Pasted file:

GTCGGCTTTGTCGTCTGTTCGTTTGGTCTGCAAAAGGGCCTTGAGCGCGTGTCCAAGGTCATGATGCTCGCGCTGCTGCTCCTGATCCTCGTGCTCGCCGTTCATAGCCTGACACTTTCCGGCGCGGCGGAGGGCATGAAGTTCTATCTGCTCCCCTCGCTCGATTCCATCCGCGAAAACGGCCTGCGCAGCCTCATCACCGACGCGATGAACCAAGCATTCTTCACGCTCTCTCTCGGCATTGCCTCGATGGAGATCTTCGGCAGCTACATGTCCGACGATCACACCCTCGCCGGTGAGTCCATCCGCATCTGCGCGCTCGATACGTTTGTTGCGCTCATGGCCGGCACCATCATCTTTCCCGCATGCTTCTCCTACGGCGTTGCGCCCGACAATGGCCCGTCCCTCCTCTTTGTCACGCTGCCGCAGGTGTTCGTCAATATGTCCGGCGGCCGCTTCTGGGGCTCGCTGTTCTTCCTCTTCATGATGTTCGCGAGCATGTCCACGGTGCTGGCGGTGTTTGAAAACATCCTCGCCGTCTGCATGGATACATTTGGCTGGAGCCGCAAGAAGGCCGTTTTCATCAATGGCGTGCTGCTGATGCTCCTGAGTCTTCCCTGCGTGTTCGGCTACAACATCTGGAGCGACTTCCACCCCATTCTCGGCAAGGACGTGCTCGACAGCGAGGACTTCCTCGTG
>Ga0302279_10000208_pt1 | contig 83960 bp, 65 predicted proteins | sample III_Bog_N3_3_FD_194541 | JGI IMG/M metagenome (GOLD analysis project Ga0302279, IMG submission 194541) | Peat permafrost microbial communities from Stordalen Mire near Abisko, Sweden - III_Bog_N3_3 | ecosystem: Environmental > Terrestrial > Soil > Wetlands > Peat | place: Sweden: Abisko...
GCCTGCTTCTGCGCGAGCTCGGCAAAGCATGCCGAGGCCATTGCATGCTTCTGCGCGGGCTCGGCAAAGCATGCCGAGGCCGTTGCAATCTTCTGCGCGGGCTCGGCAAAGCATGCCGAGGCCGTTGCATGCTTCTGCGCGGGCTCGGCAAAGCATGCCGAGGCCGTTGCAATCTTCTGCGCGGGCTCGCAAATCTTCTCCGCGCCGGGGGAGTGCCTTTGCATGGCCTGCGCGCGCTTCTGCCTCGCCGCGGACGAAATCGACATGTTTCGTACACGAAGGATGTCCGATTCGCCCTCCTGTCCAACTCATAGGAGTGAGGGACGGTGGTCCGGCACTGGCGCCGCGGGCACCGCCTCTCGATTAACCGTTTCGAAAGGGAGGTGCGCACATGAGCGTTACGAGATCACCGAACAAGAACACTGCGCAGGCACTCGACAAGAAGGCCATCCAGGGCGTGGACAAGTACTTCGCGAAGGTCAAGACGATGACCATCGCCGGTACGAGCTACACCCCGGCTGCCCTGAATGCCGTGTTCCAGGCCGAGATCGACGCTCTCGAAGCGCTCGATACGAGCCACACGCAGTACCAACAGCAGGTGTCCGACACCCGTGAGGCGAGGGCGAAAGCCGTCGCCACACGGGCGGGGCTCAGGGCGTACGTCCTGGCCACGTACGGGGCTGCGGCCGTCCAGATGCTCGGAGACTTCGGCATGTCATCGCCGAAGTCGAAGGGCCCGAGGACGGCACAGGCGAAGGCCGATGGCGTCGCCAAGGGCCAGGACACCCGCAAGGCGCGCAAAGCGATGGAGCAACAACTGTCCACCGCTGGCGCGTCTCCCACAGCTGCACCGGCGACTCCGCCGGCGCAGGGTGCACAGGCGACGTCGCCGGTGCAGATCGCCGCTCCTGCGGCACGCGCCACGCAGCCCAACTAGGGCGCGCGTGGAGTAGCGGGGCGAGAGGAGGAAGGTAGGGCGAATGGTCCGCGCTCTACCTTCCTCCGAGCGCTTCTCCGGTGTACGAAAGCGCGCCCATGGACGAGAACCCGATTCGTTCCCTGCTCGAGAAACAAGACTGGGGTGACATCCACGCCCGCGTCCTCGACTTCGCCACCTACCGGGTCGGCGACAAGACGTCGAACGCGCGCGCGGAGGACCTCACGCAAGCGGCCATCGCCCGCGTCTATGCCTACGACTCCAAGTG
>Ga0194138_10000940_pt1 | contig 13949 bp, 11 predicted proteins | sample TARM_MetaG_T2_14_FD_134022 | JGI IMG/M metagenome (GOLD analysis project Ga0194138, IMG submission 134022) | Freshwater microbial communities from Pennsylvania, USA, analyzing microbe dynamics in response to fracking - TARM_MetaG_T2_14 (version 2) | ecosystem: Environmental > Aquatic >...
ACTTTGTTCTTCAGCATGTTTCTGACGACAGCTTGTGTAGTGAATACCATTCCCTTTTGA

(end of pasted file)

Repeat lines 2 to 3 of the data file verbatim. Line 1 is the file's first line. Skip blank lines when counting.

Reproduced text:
>Ga0302279_10000208_pt1 | contig 83960 bp, 65 predicted proteins | sample III_Bog_N3_3_FD_194541 | JGI IMG/M metagenome (GOLD analysis project Ga0302279, IMG submission 194541) | Peat permafrost microbial communities from Stordalen Mire near Abisko, Sweden - III_Bog_N3_3 | ecosystem: Environmental > Terrestrial > Soil > Wetlands > Peat | place: Sweden: Abisko...
GCCTGCTTCTGCGCGAGCTCGGCAAAGCATGCCGAGGCCATTGCATGCTTCTGCGCGGGCTCGGCAAAGCATGCCGAGGCCGTTGCAATCTTCTGCGCGGGCTCGGCAAAGCATGCCGAGGCCGTTGCATGCTTCTGCGCGGGCTCGGCAAAGCATGCCGAGGCCGTTGCAATCTTCTGCGCGGGCTCGCAAATCTTCTCCGCGCCGGGGGAGTGCCTTTGCATGGCCTGCGCGCGCTTCTGCCTCGCCGCGGACGAAATCGACATGTTTCGTACACGAAGGATGTCCGATTCGCCCTCCTGTCCAACTCATAGGAGTGAGGGACGGTGGTCCGGCACTGGCGCCGCGGGCACCGCCTCTCGATTAACCGTTTCGAAAGGGAGGTGCGCACATGAGCGTTACGAGATCACCGAACAAGAACACTGCGCAGGCACTCGACAAGAAGGCCATCCAGGGCGTGGACAAGTACTTCGCGAAGGTCAAGACGATGACCATCGCCGGTACGAGCTACACCCCGGCTGCCCTGAATGCCGTGTTCCAGGCCGAGATCGACGCTCTCGAAGCGCTCGATACGAGCCACACGCAGTACCAACAGCAGGTGTCCGACACCCGTGAGGCGAGGGCGAAAGCCGTCGCCACACGGGCGGGGCTCAGGGCGTACGTCCTGGCCACGTACGGGGCTGCGGCCGTCCAGATGCTCGGAGACTTCGGCATGTCATCGCCGAAGTCGAAGGGCCCGAGGACGGCACAGGCGAAGGCCGATGGCGTCGCCAAGGGCCAGGACACCCGCAAGGCGCGCAAAGCGATGGAGCAACAACTGTCCACCGCTGGCGCGTCTCCCACAGCTGCACCGGCGACTCCGCCGGCGCAGGGTGCACAGGCGACGTCGCCGGTGCAGATCGCCGCTCCTGCGGCACGCGCCACGCAGCCCAACTAGGGCGCGCGTGGAGTAGCGGGGCGAGAGGAGGAAGGTAGGGCGAATGGTCCGCGCTCTACCTTCCTCCGAGCGCTTCTCCGGTGTACGAAAGCGCGCCCATGGACGAGAACCCGATTCGTTCCCTGCTCGAGAAACAAGACTGGGGTGACATCCACGCCCGCGTCCTCGACTTCGCCACCTACCGGGTCGGCGACAAGACGTCGAACGCGCGCGCGGAGGACCTCACGCAAGCGGCCATCGCCCGCGTCTATGCCTACGACTCCAAGTG